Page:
'At all events, under all conceivable circumstances, if the German revolution does not come, we are doomed.' So said Lenin in February 1918. The Bolsheviks considered that without a successful proletarian revolution in Germany, the Soviet Union could not survive as a revolutionary factor. The failure of the German Communists to lead a succesful seizure of power was undoubtedly the key factor which led to the degeneration of the Russian Revolution, and to the rise of Stalinism.
This issue of Revolutionary History contains a wide range of material relating to the revolutionary upheavals in Germany during 1918-23. Some articles appear in English translation for the first time: an account of the establishment of the Communist International by one of its key operatives, Jakob Reich; an account by the leading German Communist August Thalheimer of how his party succesfully used the united front tactic in the early 1920s to forge working class unity; some striking vignettes by Victor Serge of Germany 1923; the preface to Trotsky's Lessons of October by the dissident German Communist Paul Levi; and a political appraisal of Paul Levi.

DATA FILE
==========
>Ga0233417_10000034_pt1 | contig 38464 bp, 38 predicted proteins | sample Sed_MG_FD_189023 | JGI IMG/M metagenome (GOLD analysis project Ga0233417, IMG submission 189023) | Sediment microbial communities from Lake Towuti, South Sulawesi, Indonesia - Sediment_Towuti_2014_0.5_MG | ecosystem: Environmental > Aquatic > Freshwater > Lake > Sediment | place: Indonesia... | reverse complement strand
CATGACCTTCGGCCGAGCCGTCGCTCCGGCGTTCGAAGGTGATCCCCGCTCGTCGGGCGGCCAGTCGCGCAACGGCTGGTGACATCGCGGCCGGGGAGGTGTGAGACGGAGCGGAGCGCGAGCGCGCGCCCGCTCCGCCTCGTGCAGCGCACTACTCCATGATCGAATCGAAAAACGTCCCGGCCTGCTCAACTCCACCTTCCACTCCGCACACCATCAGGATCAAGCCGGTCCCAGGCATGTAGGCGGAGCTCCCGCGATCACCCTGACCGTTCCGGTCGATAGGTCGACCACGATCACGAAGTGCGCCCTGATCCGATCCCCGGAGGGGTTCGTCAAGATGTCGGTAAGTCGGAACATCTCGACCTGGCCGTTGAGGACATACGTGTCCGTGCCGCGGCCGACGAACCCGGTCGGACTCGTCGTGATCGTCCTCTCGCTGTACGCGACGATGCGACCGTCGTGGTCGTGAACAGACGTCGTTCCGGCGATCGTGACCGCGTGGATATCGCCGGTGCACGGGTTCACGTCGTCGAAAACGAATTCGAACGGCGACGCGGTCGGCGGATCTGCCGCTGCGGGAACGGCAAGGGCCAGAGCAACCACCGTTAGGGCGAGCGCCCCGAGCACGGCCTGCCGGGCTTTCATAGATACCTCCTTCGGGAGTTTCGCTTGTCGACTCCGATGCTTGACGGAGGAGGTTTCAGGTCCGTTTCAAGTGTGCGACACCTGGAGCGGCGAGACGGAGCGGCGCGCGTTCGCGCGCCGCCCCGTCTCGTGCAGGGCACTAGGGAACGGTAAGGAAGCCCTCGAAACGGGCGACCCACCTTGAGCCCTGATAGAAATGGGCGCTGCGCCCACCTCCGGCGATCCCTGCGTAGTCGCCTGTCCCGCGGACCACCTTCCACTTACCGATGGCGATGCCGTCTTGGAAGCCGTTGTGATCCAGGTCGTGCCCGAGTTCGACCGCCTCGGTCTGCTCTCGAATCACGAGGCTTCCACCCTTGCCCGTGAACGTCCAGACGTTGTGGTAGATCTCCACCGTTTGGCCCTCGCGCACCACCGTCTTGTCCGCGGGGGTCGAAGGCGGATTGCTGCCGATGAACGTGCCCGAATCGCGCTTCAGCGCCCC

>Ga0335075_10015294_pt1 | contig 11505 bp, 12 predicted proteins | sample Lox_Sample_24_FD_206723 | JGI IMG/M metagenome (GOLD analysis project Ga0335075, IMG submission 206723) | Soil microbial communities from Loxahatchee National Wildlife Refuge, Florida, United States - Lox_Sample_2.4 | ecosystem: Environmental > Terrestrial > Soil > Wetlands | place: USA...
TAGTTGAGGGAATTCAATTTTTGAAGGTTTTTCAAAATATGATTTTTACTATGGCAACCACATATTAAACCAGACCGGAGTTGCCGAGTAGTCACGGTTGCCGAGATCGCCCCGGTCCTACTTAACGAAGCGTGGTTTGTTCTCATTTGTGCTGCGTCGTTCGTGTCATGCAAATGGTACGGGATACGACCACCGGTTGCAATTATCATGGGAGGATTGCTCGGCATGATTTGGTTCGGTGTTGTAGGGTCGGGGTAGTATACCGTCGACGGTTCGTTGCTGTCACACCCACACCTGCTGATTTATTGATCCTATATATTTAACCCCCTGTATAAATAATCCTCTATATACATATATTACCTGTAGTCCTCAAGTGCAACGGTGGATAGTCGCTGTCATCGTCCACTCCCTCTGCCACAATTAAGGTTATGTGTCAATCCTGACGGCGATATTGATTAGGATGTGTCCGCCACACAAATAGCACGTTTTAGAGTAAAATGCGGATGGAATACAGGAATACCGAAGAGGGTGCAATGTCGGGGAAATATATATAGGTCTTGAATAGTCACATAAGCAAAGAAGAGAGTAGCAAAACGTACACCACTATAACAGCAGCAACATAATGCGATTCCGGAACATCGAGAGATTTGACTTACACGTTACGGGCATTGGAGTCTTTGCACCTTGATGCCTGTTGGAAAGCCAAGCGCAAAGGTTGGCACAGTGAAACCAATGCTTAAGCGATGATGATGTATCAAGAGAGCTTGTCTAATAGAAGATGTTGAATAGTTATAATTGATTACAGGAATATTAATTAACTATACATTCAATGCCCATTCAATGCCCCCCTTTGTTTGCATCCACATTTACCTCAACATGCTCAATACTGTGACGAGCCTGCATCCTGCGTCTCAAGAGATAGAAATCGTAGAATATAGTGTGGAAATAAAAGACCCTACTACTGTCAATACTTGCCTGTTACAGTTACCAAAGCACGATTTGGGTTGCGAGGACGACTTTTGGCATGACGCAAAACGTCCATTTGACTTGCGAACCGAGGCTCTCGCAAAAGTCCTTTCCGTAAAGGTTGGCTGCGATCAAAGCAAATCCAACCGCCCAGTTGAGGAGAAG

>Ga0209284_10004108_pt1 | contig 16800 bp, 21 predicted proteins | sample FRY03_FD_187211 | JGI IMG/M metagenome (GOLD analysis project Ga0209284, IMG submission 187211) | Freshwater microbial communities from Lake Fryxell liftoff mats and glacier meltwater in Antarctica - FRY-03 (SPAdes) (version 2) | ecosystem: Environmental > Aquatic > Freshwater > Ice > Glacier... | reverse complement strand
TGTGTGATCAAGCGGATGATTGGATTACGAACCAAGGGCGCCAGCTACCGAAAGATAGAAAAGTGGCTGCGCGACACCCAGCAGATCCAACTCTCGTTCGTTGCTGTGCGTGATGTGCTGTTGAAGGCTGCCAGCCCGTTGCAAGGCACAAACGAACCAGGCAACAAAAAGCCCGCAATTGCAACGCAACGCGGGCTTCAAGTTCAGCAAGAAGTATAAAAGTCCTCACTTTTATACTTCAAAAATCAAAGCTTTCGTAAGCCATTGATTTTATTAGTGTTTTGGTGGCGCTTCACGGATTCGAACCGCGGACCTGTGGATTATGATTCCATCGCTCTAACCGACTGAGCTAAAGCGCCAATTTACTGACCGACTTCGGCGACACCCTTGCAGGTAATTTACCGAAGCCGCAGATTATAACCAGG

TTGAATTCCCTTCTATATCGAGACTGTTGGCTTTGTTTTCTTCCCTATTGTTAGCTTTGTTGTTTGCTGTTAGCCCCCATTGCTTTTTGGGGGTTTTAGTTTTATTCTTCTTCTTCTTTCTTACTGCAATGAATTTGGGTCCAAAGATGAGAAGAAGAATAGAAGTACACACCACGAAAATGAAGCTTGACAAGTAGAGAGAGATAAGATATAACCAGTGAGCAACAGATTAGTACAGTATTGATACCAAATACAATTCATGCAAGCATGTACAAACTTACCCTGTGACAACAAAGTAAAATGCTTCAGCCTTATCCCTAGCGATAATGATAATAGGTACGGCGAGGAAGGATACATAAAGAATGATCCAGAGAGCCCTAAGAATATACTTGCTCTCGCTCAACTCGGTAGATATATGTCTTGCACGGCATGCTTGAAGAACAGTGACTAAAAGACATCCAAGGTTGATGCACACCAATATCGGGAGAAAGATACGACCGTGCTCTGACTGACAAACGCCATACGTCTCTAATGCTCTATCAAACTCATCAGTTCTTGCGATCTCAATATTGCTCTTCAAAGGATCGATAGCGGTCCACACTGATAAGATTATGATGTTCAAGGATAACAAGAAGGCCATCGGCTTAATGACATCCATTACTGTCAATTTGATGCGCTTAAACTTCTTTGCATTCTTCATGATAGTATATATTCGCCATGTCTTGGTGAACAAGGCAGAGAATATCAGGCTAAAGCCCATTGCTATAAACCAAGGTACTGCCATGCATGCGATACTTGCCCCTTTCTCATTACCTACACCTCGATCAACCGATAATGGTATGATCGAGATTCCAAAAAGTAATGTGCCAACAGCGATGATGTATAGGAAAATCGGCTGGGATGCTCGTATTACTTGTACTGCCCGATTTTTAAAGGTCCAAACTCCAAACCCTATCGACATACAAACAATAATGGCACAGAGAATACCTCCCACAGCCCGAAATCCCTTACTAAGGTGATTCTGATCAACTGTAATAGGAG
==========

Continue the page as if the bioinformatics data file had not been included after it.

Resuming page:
This issue also brings to a wider public material that has previously been available only in a duplicated form: the trasncript of a discussion between Trotsky and the prominent German left winger Jacob Walcher; and an interview by Rudi Dutschke with a former activist of the Communist Workers Party of Germany, who was also a member of the Executive Committee of the Communist International. This issue also includes a lengthy analysis by Mike Jones of the relationship between the Communist Party of Germany and the Communist International during the crisis period of 1923. Each article has been fully annotated by the Editorial Board of Revolutionary History.
- From the back cover